And then there were the smoked grapes! John confesses he doesn't know what prompted him to smoke grapes but I reckon there'll be all kinds of crazy smoking inventiveness at his place over the next month or so.

The white grapes, in particular, have taken on an intense smokiness. Anna says it reminds her of Islay whisky and its distinct peatiness. I have to agree. It's strange but alluring. Eating a smoked grape with the brie is next level deliciousness. 

A fab afternoon with friends with good food and wine. Thanks for hosting us, John! Scroll on for the recipes. 

Quince paste
Quince paste

Raw honeycomb for the potted blue stilton
Raw honeycomb for the potted blue stilton

White bean dip with crostini recipe

Recipe: White bean dip with crostini
Adapted from a recipe by Serious Eats

400g tin of cannellini beans
1/2 clove garlic, roughly chopped
1 teaspoon fresh rosemary, roughly chopped
1 tablespoon fresh lemon juice
2 teaspoons lemon zest
1/4 cup extra virgin olive oil
salt and pepper to season

Crostini
1 baguette
Extra virgin olive oil

  1. Pulse beans, garlic, rosemary and lemon in a food processor until smooth.  
  2. While the motor is still running, slowly add the extra virgin olive oil through the food processor feed tube. If your food processor doesn't have (or you're using a stab mixer) add the evoo in small amounts and blend thoroughly between each addition. 
  3. Season to taste with salt and pepper.
  4. Transfer to a covered air-tight container and store in the fridge for up to three days.
To make the crostini
  1. Preheat your oven to 180C (160C if fan-forced).
  2. Slice the baguette into 5mm thick rounds.
  3. Place baguette rounds onto a lined baking tray and brush each side with extra virgin olive oil.
  4. Bake until a pale golden brown, and then turn the slices over to bake the other side. Total baking time should be about ten minutes.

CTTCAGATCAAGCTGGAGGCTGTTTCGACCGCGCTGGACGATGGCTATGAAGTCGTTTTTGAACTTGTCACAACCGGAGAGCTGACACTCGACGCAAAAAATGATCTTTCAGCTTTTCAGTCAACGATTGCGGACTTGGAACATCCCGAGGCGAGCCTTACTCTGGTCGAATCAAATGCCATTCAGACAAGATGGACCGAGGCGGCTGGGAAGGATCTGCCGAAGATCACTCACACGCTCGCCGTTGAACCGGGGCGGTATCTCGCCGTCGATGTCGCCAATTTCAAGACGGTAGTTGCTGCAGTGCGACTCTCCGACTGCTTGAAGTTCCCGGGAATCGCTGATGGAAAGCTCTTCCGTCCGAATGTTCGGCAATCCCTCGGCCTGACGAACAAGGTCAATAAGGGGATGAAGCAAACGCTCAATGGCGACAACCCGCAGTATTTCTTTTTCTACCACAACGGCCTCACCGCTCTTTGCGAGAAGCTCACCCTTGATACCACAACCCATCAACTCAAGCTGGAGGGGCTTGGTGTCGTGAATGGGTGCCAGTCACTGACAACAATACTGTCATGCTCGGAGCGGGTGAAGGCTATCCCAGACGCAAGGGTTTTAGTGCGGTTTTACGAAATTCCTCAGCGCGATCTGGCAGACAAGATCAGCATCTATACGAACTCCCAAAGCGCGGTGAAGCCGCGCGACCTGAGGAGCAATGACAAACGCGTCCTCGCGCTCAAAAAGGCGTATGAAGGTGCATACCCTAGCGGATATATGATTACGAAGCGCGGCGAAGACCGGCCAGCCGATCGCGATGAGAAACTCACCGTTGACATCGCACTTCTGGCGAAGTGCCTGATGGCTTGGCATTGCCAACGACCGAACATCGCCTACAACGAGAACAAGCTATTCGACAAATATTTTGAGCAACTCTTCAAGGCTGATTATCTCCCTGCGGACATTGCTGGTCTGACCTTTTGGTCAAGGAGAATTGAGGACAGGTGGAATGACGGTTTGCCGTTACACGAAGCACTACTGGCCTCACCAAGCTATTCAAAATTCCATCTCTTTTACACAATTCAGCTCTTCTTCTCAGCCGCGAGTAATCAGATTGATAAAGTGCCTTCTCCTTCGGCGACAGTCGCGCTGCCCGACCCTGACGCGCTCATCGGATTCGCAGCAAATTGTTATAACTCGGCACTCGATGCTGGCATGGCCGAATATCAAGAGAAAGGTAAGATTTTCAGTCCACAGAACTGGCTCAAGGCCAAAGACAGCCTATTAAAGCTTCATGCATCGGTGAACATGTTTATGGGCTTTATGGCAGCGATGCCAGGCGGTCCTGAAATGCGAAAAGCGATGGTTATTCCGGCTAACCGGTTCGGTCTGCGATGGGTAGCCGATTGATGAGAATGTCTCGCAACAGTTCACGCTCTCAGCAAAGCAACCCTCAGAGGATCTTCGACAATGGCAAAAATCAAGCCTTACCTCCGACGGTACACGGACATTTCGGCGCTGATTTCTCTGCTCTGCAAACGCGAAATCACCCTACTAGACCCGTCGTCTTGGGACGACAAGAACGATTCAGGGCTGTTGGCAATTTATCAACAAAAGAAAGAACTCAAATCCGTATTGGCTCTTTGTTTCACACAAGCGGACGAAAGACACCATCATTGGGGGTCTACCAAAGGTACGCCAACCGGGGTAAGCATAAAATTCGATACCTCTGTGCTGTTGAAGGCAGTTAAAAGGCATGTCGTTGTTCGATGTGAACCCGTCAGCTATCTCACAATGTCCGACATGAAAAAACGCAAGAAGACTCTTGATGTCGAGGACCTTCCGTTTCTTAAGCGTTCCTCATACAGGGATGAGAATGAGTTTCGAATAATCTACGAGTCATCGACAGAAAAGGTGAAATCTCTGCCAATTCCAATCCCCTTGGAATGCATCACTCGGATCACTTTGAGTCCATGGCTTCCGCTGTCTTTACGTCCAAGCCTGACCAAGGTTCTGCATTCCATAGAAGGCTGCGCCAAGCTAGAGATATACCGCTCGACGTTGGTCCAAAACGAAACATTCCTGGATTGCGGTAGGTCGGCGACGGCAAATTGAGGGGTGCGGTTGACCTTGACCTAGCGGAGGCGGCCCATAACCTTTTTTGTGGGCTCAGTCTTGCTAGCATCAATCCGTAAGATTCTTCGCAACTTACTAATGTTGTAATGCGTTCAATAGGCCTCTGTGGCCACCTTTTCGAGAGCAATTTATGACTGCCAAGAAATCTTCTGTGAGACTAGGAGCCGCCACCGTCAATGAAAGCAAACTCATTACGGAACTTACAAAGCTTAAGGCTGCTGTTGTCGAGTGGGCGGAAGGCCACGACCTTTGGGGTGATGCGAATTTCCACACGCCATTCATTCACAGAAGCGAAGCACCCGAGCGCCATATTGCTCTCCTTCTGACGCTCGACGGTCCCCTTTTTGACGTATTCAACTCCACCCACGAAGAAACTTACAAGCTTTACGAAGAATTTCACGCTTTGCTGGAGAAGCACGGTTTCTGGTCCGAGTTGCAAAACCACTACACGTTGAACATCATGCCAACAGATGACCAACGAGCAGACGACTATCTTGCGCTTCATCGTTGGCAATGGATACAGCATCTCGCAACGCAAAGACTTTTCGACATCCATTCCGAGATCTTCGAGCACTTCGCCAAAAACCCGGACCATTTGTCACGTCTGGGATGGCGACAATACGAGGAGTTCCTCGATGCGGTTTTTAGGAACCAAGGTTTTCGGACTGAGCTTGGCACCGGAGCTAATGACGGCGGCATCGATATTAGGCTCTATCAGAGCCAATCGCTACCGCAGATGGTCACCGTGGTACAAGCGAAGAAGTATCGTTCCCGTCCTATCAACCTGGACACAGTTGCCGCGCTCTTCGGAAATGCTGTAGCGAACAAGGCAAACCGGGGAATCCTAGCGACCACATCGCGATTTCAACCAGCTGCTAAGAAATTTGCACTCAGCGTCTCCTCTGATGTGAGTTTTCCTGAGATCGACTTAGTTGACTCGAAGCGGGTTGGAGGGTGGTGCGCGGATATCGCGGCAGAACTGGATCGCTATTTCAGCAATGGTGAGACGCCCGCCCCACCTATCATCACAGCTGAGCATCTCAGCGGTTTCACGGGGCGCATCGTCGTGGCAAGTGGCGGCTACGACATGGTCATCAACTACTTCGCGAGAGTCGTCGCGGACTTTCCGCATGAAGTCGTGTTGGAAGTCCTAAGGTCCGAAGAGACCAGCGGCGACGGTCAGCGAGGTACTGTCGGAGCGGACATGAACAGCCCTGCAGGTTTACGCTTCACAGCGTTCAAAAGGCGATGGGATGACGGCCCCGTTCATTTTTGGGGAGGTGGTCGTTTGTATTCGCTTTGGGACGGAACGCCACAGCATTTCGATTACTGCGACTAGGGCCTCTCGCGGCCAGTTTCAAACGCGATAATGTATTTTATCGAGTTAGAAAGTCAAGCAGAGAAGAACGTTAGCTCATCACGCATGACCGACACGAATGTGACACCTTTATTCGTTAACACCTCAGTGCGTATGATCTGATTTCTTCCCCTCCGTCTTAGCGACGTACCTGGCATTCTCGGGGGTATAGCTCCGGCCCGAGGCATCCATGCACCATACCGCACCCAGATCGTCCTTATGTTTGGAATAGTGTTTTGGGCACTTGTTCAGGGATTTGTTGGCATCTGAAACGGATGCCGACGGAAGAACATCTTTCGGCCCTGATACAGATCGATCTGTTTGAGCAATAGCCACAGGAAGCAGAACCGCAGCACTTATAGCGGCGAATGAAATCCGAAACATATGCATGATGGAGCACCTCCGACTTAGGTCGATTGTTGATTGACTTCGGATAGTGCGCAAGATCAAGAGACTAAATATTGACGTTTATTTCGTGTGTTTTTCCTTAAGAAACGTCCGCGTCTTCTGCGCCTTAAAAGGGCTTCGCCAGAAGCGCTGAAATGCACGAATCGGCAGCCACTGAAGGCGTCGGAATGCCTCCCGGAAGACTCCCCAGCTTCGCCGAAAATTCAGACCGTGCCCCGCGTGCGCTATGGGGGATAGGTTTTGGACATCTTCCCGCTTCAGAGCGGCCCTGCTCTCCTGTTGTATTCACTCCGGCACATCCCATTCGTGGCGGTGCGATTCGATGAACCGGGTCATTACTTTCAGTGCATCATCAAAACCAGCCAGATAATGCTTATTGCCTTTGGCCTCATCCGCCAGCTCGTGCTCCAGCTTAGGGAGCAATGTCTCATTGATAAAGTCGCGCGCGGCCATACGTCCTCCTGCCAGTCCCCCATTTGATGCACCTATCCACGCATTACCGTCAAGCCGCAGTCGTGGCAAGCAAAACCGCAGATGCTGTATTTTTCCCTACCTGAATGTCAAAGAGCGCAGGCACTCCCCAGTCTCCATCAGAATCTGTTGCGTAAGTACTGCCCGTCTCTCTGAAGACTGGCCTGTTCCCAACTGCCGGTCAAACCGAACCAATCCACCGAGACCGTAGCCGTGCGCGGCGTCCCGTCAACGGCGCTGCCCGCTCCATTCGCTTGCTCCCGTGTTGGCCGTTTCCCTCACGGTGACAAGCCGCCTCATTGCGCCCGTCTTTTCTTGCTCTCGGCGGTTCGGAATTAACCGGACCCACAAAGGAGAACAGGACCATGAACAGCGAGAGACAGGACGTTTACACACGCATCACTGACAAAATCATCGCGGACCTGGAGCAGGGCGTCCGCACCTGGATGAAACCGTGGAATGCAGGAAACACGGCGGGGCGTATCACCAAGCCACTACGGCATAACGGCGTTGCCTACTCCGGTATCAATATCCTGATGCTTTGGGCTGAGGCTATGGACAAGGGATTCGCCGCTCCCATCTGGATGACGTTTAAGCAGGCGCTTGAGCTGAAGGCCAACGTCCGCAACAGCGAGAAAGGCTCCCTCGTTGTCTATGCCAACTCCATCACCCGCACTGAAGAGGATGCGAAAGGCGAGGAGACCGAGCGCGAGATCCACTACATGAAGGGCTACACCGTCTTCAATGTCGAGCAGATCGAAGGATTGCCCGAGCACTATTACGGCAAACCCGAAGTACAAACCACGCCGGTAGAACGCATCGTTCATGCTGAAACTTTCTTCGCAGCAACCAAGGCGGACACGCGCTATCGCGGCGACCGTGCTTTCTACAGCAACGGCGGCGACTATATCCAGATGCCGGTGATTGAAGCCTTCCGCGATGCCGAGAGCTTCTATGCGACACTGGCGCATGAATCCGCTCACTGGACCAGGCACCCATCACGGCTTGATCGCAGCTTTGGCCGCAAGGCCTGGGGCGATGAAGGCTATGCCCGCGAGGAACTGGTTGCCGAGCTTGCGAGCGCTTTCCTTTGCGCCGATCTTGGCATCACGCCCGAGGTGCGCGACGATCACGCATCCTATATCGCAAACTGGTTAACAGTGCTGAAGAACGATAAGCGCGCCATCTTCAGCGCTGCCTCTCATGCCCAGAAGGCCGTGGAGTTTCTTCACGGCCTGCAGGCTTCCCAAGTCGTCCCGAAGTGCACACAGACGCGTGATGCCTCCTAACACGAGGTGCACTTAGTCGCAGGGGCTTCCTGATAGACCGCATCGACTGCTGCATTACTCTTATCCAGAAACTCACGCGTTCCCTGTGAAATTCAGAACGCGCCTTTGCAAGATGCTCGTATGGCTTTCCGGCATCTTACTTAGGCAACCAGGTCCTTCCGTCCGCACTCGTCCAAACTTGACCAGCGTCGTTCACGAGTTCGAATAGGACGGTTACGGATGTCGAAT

5. Allow to cool on the tray and then transfer to a covered air-tight container. They should keep in a cool dark place for about a week. 

Brutti ma buoni "ugly but good" Italian hazelnut biscuits recipe

Recipe: Brutti ma buoni "ugly but good" Italian hazelnut biscuits
Adapted from a recipe by Dan Lepard

300g hazelnuts
150g almonds
300g sugar
6 medium egg whites
3 teaspoons vanilla extract
1 teaspoon cocoa

  1. Roast the hazelnuts at 180C for about ten minutes and then rub them in a tea towel to remove their skins. Allow to cool.
  2. When ready to start baking, preheat the oven to 160C (140C if fan forced). 
  3. Place the almonds, sugar and half the hazelnuts into a food processor and pulse until you have a coarse crumb. Random large pieces of nuts are fine. 
  4. Add the egg whites, vanilla extract and cocoa and pulse again until evenly mixed.
  5. Transfer the contents of the food processor into a heavy saucepan. Cook over a high heat, stirring constantly, until the meringue thickens. It should be stiff enough so the mixture no longer collapses when stirred or moved. 
  6. Chop the remaining hazelnuts in half and add to the saucepan mixture.  Stir until well incorporated.
  7. Place tablespoons of mixture onto a lined baking tray. The mixture will be very sticky so use two spoons to help transfer the mixture. 
  8. Bake for about 25-30 minutes or until the bottoms of the meringue feel dry and firm.
  9. Transfer to a wire rack to cool. 
  10. These biscuits should be eaten cold and are best consumed within three days. They will keep for up to a week in a covered air-tight container but may dry out slowly.

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posted by Helen (Grab Your Fork) on 10/23/2014 12:43:00 am


18 Comments:

  • At 10/23/2014 6:23 am, Blogger Ramen Raff said…